Classical Apologetics

In Classical Apologetics (CA), a person is first going to attempt to establish the existence of God using ontological, teleological, cosmological, or moral arguments. For example, revealing the design of the universe, how everything created needs a first cause, or where we get morality from can all fall underneath the umbrella of CA. In essence, what CA attempts to do is first establish a foundation by which we can base our philosophical assumptions in order to prove the validity, or truth, of events such as the resurrection of Jesus Christ. Because if there is a God and He made the universe, and has authored the natural laws and is allowed to bend or break those laws, it would be rational to presume that the resurrection from the dead, or any miracles, is plausible if not a reality.

After the existence of God can be established or agreed upon, another component of CA is to affirm the historical validity of the Bible, the veracity of fulfilled prophecies, and the bodily resurrection of Jesus Christ (this being one of the central themes to CA). This is so that, apologetically, we can distinguish the uniqueness of Christianity from other theistic religions, as well as the validity and truth of the Scriptures. In short, CA appeals to the unbeliever’s reason as well as rationality to prove the testimony of Scripture as being true.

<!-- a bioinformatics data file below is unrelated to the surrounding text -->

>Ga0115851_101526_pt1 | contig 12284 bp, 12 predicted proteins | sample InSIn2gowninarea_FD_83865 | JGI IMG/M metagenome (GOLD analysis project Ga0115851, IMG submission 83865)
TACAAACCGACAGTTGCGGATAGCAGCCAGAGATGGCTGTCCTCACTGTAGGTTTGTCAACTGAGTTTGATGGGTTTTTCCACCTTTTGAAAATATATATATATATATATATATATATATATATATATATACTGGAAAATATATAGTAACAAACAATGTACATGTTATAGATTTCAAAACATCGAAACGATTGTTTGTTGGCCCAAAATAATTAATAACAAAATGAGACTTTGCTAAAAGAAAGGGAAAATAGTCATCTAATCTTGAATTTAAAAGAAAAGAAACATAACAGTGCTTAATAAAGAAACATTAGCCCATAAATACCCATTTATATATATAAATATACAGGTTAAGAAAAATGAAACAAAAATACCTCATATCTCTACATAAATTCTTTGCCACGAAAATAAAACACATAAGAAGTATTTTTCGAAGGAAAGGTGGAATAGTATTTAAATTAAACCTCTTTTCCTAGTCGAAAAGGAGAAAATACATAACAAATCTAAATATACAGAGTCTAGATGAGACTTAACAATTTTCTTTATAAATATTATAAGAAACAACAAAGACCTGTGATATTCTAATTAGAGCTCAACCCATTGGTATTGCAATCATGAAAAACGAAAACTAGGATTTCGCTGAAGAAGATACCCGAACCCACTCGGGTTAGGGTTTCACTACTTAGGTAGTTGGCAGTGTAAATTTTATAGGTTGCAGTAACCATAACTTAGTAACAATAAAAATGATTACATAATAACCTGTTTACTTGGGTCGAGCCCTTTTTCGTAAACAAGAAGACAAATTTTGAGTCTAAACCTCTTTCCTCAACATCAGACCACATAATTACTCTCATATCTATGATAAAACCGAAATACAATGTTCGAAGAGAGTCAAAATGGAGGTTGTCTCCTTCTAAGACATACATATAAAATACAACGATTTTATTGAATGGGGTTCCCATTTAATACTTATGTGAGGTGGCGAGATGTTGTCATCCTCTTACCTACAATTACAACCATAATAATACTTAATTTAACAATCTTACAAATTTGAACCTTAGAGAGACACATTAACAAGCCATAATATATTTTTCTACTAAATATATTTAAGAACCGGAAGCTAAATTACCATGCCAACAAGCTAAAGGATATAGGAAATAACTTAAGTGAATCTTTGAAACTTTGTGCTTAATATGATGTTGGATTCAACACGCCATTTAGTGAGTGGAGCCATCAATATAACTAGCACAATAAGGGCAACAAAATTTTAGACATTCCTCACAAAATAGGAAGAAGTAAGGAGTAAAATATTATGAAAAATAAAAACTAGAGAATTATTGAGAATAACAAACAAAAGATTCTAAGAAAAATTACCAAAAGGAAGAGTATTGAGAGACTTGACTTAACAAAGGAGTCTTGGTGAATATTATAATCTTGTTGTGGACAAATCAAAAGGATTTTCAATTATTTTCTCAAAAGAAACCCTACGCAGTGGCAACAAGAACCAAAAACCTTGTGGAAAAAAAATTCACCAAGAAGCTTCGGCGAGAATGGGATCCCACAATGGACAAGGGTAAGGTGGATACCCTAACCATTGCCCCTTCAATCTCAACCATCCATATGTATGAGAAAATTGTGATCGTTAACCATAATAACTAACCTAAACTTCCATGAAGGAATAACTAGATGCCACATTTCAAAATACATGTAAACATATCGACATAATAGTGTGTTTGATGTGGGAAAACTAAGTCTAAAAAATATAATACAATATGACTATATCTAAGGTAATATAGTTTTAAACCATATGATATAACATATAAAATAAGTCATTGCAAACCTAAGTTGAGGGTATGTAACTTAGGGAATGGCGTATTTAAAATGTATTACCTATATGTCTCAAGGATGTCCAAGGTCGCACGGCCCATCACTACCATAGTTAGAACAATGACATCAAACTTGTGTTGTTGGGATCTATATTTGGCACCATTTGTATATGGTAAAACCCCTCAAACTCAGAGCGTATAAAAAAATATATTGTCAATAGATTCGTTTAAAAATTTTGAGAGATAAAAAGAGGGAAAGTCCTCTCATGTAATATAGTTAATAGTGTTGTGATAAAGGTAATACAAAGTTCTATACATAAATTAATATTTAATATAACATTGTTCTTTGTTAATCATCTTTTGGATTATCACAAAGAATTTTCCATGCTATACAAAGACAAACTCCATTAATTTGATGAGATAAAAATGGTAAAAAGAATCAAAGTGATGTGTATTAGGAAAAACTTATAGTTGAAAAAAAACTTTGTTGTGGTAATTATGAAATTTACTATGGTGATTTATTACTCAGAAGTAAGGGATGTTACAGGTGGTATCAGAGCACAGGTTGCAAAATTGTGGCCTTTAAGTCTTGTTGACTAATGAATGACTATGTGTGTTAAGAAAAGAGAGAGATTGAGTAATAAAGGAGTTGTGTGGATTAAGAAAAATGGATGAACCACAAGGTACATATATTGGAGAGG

What a typical CA argument looks like is when someone predictably attempts to refute the existence of God simply because Hell is a place of eternal “cruelty.” In this case, using God’s law, the Ten Commandments, as a tool to help them understand why God must cast sinners into Hell would be an appeal to their reason (and even their conscience). If they rebuttal with, “God doesn’t exist anyway, therefore there is no right or wrong,” then you would most likely appeal to how morality reveals that God does indeed exist, and then proceed to explain why. In this short scenario, it is important to grasp that CA-type arguments are attempting to establish to the sinner that the God of the Bible does indeed exist, and it appeals to rational thought, conscience, or philosophical arguments as a means to provoke the unbeliever to think about what they very often do not take the time out themselves to think about – God.